- Autores: Baneth G, Gebrekidan H, Hailu A, Kassahun A, Maia C, Rohousova I, Talmi-Frank D, Warburg A
- Ano de Publicação: 2014
- Journal: Veterinary Parasitology
- Link: http://www.sciencedirect.com/science/article/pii/S0304401713006390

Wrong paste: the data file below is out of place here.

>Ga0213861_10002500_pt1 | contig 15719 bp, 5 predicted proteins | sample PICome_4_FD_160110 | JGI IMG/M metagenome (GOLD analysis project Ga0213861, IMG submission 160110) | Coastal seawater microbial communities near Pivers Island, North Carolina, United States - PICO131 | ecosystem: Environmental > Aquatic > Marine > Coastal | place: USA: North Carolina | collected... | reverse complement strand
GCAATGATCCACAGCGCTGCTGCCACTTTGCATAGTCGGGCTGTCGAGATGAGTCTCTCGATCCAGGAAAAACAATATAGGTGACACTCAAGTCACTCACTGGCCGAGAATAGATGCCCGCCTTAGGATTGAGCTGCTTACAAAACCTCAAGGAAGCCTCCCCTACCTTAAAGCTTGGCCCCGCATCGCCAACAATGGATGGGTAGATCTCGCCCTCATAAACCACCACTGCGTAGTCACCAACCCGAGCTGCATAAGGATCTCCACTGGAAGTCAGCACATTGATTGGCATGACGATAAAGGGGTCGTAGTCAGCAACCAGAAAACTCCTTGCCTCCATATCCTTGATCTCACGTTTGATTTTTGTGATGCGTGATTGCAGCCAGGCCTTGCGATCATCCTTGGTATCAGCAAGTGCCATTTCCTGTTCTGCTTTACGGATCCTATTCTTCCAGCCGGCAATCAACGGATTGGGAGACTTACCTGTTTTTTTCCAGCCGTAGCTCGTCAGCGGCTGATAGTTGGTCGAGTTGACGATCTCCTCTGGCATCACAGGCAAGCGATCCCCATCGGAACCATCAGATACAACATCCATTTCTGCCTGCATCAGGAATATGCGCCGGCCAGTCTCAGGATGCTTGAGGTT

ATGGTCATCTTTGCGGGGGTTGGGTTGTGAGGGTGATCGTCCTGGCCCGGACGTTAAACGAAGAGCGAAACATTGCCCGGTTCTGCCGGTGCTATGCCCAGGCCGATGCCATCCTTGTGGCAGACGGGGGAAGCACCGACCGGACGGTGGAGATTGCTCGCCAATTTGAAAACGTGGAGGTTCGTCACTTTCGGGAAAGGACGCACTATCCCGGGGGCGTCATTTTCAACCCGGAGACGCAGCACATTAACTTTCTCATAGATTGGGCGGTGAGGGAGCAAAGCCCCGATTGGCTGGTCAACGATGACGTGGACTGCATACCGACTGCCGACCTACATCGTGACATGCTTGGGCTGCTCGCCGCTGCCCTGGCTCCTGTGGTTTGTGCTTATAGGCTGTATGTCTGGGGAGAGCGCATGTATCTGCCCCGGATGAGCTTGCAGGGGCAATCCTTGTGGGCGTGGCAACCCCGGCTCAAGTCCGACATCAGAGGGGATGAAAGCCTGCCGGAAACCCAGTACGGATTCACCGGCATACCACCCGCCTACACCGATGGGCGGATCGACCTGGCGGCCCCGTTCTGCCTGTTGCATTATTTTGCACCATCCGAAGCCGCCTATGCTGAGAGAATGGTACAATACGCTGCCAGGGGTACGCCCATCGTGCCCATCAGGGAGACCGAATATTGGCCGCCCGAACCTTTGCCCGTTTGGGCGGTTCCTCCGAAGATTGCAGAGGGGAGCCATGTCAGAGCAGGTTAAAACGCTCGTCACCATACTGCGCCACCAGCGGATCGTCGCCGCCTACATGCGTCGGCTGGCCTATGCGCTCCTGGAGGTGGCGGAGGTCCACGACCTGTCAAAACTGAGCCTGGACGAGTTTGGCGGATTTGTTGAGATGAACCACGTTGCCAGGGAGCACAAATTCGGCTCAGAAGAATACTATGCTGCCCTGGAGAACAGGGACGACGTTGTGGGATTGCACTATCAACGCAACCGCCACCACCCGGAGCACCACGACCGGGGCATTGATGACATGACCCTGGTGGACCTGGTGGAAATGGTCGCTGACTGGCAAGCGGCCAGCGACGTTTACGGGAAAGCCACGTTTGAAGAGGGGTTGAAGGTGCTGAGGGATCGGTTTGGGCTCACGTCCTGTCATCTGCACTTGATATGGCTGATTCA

Piroplasmosis caused by different tick-borne hemoprotozoan parasites of the genera Theileria and Babesia is among the most economically important infections of domestic ruminants in sub-Saharan Africa. A survey for piroplasm infection was conducted in three locations in Northern Ethiopia. Of 525 domestic ruminants surveyed, 80% of the cattle, 94% of the sheep and 2% of the goats were positive for different Theileria spp. based on PCR of blood followed by DNA sequencing. Sheep had a significantly higher rate of infection compared with cattle (P < 0.0003) and both sheep and cattle had higher rates of infection compared to goats (P < 0.0001). Four species of Theileria were detected in cattle: T. velifera, T. mutans, T. orientalis complex and T. annulata with infection rates of 66, 8, 4, and 2%, respectively. This is the first report of T. annulata, the cause of Tropical Theileriosis in Ethiopia. Of the two Theileria spp. detected in small ruminants, T. ovis was highly prevalent (92%) in sheep and rare in goats (1.5%) whereas T. seperata was infrequent in sheep (2%) and rare in goats (0.4%). None of the animals were positive for Babesia spp.; however, Sarcocystis capracanis and S. tenella were detected in one goat and a sheep, respectively. The widespread distribution of Theileria spp. among cattle in northern Ethiopia including the virulent T. annulata and more mildly pathogenic T. mutansand T. orientalis, and the high infection rate in sheep with the usually sub-clinical T. ovisindicate extensive exposure to ticks and transmission of piroplasms with an important economic impact.